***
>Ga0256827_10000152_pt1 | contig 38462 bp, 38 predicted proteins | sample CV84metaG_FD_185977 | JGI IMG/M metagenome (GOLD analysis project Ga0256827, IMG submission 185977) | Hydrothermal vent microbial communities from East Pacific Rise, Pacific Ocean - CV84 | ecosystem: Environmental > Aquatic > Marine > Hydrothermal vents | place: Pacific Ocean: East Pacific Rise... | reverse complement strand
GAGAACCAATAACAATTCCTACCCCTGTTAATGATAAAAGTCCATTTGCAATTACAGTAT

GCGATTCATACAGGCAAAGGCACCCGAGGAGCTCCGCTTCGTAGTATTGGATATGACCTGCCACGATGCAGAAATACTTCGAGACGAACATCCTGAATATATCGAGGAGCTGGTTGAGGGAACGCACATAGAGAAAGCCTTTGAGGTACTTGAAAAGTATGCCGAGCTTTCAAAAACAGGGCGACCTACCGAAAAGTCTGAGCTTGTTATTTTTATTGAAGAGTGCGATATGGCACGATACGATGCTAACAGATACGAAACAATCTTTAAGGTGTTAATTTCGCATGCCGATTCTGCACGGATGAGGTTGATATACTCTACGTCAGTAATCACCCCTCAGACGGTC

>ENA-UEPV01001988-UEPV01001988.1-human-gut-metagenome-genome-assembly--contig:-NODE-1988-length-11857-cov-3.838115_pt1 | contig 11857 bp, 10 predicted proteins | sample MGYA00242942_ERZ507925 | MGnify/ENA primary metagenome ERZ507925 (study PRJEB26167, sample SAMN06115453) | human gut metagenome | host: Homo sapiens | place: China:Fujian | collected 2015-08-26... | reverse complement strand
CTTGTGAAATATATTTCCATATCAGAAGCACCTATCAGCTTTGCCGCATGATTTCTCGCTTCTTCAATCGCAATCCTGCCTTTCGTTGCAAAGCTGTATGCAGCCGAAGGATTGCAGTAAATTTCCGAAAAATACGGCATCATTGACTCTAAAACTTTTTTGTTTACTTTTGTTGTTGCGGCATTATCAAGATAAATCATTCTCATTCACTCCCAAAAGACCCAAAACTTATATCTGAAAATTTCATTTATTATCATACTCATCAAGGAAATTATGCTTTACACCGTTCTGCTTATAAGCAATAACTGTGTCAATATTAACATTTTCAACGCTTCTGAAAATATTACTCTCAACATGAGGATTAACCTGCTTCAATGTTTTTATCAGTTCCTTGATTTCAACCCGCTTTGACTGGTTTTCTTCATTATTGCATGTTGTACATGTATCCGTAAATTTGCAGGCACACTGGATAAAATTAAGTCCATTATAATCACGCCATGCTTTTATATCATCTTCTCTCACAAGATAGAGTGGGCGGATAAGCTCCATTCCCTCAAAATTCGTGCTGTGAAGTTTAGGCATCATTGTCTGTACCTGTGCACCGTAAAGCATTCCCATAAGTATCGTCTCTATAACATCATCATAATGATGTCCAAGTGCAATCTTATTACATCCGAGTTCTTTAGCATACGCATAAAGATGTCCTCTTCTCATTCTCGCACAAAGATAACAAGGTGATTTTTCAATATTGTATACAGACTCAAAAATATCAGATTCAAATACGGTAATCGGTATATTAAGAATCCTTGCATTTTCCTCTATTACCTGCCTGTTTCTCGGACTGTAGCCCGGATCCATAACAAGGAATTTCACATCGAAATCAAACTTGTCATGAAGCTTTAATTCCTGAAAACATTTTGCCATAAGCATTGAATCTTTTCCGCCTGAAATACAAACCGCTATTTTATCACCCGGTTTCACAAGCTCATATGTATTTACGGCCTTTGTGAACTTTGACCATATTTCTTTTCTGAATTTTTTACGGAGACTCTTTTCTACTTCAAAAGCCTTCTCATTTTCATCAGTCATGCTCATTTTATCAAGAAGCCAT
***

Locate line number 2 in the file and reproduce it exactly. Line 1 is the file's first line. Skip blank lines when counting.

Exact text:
GAGAACCAATAACAATTCCTACCCCTGTTAATGATAAAAGTCCATTTGCAATTACAGTAT